This chapter aims at assessing the place of the UN Charter in ‘action movies’, i.e. movies representing the use of armed force in international relations. After spending several hundreds of hours in watching films and series of this kind, a clear conclusion can be drawn: the UN Charter rules are, in most cases, not cited or even evoked as such. The legal debate often appears unnecessary, inappropriate or absurd. To the viewer, it is rather the emergency of the situation and the necessity of action that prevails. In the rare cases where a legal rule is at stake, it is either interpreted broadly to justify military action, or rejected as a formalistic and unrealistic constraint. All in all, action movies generally represent the UN Charter rule on the use of force as inefficient, illegitimate or even ludicrous. Those characteristics can sometimes be explained by certain links between Hollywood and the Pentagon. But, in most cases, the image of a UN Charter with limited scope and effects appears as a cultural representation shared by many directors and filmmakers without any political interference.
The aim of this introductory chapter is to provide some reflections with regard to methodologies that are used when analysing films and TV series from an international law perspective. Different tendencies may be distinguished in the existing literature. Among them, critical studies focus on the connection between cinema and ideology, both from legal scholars already associated with critical schools of legal thought and from specialists in international relations or political science. This approach has been shared by all the authors of this book, with a double objective: first, to identify representations of international law in cinematographic productions; and, second, to try to determine some of the functions of these representations in the (international) society. In doing so, the authors will contrast the narratives of international law depicted in film and TV with the corresponding narratives advanced by legal scholars. This will lead to the identification of a cognitive dissonance between them and an assessment of its implications for general perceptions of international law.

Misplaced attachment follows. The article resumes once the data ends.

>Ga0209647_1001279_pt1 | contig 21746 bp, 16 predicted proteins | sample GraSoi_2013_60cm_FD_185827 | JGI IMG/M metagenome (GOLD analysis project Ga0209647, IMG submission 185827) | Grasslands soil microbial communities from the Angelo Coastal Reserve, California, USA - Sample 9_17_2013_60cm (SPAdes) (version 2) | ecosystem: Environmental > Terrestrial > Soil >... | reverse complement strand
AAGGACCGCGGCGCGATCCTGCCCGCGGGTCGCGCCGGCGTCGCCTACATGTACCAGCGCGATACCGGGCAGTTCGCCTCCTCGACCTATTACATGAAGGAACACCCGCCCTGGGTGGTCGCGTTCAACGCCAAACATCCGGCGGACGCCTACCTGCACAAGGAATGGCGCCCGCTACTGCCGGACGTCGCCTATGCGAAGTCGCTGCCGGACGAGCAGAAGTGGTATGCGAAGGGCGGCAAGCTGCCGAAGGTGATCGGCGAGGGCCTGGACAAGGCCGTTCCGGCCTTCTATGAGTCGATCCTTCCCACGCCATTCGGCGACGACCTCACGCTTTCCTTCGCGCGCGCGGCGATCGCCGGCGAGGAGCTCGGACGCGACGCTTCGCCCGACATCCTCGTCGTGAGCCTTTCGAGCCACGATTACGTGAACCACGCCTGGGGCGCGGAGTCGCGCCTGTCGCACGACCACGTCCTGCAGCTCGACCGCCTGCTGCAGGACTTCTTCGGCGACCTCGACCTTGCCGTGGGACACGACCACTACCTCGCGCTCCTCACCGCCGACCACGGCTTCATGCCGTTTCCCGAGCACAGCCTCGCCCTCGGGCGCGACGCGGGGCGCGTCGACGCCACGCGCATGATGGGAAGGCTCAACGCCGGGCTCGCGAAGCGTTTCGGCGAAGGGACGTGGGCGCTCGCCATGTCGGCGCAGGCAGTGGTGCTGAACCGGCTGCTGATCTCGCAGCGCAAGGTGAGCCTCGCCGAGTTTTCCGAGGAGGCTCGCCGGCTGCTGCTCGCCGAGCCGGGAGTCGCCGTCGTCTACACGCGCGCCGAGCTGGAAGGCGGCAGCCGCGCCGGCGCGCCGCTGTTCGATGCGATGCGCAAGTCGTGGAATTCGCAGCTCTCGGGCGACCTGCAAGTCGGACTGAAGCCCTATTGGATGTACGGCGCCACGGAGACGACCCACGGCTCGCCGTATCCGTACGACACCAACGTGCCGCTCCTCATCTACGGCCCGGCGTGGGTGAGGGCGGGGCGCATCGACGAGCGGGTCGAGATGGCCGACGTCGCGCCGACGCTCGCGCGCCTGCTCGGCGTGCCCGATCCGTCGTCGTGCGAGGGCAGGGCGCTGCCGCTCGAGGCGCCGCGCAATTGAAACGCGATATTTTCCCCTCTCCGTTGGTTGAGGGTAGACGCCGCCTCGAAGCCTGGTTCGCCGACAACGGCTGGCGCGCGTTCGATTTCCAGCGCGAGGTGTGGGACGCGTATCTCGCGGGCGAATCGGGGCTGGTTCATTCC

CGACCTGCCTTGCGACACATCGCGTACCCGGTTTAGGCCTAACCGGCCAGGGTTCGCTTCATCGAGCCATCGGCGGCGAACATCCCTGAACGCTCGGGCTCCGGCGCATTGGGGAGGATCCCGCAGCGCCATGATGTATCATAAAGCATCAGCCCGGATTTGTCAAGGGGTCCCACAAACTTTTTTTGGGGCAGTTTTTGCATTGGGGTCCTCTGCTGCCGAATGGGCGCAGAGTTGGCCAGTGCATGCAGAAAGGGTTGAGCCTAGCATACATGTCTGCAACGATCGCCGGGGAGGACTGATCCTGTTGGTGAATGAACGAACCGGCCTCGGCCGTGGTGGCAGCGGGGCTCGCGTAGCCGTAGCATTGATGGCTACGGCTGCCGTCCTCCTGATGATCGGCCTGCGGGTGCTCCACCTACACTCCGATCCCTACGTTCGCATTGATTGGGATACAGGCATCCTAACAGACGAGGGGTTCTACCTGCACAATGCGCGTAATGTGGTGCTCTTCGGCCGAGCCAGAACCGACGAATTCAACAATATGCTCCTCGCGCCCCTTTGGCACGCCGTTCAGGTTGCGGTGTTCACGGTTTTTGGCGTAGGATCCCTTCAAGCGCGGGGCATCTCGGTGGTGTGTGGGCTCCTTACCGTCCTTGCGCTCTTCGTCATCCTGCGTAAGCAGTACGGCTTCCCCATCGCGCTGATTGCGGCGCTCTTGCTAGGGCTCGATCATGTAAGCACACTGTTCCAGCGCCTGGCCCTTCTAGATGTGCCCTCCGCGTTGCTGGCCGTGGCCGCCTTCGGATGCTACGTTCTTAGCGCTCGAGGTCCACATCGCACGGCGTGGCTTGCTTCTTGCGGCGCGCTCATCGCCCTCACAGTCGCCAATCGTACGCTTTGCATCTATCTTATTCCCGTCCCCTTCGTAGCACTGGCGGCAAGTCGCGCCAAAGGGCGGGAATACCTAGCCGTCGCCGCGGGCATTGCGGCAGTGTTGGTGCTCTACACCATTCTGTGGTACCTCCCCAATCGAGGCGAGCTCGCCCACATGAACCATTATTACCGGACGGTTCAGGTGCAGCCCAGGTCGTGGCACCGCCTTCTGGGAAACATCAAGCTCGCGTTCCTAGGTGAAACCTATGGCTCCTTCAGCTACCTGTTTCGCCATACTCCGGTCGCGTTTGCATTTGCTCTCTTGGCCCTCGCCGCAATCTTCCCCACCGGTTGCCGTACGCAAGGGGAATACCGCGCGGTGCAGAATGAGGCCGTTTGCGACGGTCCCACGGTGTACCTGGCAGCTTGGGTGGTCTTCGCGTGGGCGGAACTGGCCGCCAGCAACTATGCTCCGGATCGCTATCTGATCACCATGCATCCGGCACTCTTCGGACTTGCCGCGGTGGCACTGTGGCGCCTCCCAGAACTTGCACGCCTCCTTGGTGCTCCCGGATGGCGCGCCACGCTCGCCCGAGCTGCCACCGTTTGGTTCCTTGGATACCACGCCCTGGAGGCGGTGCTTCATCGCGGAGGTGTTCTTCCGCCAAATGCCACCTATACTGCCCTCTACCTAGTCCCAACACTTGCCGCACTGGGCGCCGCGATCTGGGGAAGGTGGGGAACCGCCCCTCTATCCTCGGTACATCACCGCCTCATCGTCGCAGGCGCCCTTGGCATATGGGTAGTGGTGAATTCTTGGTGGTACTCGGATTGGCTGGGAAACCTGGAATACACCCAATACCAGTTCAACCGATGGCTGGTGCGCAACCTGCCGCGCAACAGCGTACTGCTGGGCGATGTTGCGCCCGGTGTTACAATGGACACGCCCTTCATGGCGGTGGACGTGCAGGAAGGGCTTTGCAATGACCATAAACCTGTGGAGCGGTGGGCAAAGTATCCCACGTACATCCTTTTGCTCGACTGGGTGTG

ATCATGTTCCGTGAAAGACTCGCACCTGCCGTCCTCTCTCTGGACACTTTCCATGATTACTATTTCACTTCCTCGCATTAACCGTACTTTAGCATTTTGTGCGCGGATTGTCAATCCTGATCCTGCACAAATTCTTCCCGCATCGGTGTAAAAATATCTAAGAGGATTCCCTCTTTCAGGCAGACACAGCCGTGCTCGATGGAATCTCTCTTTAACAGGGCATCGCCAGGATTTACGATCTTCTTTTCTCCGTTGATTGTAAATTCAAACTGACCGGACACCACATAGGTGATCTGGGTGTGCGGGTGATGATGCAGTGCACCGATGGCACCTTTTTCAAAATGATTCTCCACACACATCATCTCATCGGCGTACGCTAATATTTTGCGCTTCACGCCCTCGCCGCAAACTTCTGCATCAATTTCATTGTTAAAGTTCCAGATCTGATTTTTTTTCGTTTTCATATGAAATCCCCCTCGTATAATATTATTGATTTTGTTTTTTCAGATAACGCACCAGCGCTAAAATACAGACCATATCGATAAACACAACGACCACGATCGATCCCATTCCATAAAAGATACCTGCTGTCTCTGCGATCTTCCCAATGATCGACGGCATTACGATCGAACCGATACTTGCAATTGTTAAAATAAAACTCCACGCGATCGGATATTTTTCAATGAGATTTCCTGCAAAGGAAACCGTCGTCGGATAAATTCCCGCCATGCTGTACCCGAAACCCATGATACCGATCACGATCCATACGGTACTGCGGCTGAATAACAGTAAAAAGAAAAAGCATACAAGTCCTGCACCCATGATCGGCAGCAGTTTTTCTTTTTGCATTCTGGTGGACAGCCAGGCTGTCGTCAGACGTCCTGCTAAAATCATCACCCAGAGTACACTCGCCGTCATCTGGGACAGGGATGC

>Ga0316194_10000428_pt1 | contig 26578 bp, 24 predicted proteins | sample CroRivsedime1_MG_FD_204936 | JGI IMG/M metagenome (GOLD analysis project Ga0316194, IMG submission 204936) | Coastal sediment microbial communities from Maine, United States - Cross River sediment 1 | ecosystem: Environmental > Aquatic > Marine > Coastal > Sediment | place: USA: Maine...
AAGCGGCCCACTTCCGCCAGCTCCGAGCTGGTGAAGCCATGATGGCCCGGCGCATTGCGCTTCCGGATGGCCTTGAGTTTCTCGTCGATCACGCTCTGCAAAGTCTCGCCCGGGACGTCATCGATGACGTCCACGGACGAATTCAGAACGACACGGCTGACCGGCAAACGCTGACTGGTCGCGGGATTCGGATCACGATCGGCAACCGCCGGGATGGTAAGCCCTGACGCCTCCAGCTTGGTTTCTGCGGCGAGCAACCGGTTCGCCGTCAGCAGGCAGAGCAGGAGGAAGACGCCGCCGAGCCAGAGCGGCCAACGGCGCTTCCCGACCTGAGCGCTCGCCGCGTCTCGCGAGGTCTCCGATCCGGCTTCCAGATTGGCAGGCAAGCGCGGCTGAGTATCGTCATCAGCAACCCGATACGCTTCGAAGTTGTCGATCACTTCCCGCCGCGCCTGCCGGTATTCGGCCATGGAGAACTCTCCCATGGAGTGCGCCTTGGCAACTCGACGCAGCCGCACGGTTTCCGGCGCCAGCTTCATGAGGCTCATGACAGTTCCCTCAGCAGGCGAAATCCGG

Cinema has been an object of study for the social sciences for some time now. The relationship between law and cinema has been the subject of a certain number of reflections by jurists who work essentially within a national legal framework, and from the true genre that courtroom movies have become. One can point also to studies linking cinema and international relations. In short, the relationship between international law and cinema has never been the subject of a specific book. The objective of the present book is to show what image of international law and its norms is conveyed in films and series. Beyond a strictly legal analysis, the ambition is to take into account, in a broader perspective marked by interdisciplinarity, the relations between international law, cinema and ideology. The volume is aimed at a readership made of scholars, researchers as well as practitioners, in the field of international law, and related fields, all of whom will benefit from being introduced to a variety of perspectives on core international legal questions present in movies and TV series. Further, the volume can also be used with advanced undergraduate and postgraduate students studying international law, politics and international relations because it will provide the possibility of introducing students to a variety of perspectives on key issues in international law present in movies and TV series.